Last week I wrote about how a technical stuff up meant that I was without a mobile for most of the week. I spent most of the week hanging out in their store waiting for answers. These answers weren’t always what I wanted. My experience taught me a lot about patience and the importance of effective communication skills.I did worry that maybe my lack of reaction was another symptom of my depression and exhaustion. I was so used to the rage bubbling up and spilling over the top that this reaction was so foreign to me. It didn’t occur to me that maybe this was an OK reaction, that I didn’t always have to fight fire with with a raging inferno.
In therapy over the last 6 or so months I have been working on interpersonal effectiveness as part of DBT. In short, it’s learning how to positively interact with the people around us. These skills help to learn ways to effectively get our point across and get the things that we need, without trampling the needs and wants of the person we are talking to.
My interpersonal skills have not always been the best. I compartmentalise easily and often find it easier to completely cut contact with someone than to work out an issue. Of course there are always cases where cutting contact is the best course of action, but I was using it as my only course.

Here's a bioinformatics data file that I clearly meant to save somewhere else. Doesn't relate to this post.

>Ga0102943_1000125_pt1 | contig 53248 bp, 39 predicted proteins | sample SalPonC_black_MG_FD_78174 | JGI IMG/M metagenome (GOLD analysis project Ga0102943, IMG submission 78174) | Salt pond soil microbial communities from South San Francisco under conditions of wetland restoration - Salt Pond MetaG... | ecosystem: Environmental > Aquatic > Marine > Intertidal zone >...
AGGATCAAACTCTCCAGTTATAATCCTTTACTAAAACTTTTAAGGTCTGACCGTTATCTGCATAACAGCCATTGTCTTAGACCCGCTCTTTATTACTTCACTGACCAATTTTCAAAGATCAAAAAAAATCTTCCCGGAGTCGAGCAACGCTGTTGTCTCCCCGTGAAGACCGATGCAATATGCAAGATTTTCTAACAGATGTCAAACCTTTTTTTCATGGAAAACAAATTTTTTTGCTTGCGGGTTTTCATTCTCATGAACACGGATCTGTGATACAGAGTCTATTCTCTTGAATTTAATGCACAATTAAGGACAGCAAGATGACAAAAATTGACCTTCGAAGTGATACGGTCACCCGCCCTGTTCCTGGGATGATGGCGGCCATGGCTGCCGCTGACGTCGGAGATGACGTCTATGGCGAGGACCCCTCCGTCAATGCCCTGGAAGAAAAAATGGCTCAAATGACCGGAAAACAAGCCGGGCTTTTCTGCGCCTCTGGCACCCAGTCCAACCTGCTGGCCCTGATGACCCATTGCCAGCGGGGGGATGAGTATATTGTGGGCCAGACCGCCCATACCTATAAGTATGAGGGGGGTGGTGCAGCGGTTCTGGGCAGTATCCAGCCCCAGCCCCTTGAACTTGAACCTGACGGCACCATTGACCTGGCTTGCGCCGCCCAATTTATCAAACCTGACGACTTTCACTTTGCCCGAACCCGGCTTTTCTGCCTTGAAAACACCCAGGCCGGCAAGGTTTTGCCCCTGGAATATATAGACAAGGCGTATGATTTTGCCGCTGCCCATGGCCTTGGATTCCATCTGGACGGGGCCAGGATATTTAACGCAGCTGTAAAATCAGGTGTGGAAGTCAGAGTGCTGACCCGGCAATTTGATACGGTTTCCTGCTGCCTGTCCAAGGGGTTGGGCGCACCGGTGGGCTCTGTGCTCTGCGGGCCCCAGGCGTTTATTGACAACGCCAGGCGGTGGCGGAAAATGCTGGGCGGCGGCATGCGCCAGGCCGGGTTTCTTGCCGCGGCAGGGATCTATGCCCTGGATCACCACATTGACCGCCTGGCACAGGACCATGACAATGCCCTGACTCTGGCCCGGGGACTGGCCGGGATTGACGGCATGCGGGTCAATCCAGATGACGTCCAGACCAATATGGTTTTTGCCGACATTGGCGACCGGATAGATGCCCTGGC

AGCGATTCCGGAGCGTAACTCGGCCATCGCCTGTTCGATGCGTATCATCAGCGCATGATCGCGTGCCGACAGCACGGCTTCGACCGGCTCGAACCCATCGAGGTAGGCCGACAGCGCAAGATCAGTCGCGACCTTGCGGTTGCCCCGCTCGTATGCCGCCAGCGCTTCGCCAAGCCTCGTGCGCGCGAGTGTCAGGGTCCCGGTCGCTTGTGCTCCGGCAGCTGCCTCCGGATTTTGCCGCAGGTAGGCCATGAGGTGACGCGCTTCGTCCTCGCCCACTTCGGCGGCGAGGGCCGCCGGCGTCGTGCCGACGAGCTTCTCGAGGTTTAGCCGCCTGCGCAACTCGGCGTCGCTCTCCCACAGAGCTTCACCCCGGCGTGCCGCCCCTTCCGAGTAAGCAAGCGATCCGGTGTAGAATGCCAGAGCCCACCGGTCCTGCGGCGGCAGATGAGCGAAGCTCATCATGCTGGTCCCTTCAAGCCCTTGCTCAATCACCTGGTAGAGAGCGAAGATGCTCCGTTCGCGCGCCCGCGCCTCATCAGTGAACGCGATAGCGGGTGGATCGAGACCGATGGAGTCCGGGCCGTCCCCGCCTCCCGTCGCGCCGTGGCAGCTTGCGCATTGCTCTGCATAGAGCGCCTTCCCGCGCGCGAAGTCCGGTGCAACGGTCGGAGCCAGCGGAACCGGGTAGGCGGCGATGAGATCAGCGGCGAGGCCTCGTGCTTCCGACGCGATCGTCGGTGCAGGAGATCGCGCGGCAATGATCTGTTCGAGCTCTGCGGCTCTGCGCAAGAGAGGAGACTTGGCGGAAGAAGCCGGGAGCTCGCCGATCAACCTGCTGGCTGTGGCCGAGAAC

However my skills have slowly been improving. I am learning that it’s OK to have a disagreement with someone and still be friends with them. I am learning to preserve the relationship rather than destroy it. I am learning that there are times when fire needs to be fought with fire.
The situation with my mobile posed a lot of difficulties for me. The situation wasn’t changing, and I felt out of control. There wasn’t a thing that I could do and simply had to trust in the employees and the information that they were giving me. There were protocols in place that I didn’t understand or that seemed hell bent on making a situation worse.
During the many trips to the store it would have been easy for me to blow up, to release my frustration on the person that I was speaking to. However the work that I have done in therapy helped me to recognise that this was a time when keeping my cool was important. Yelling at an employee who couldn’t do more than they were already wouldn’t help my situation.
It’s human nature to meet aggression with aggression. Think about the last time that someone approached you angrily. What was your initial reaction? Did it make you want to yell back at them? It’s that reaction that was at the forefront of my mind when I was talking to the store employees.
I knew that I was much more likely to have a positive customer experience if I made my frustrations heard while still remaining calm. I knew that I was more likely to be taken seriously if I could interact with them in a calm way. I also realised that getting angry was OK but it was not OK to behave negatively while experiencing that anger.
At the end of the week I did fall in an exhausted heap. I cried with frustration on Friday night. I was emotionally spent. However I knew that I would have felt worse if I had let the rage spill over. I was glad that at the end of the week I could look at my actions and feel good about myself.
How are your interpersonal skills?
Have you had an experience recently where you surprised yourself with your reaction?
Linking up with Jess for IBOT!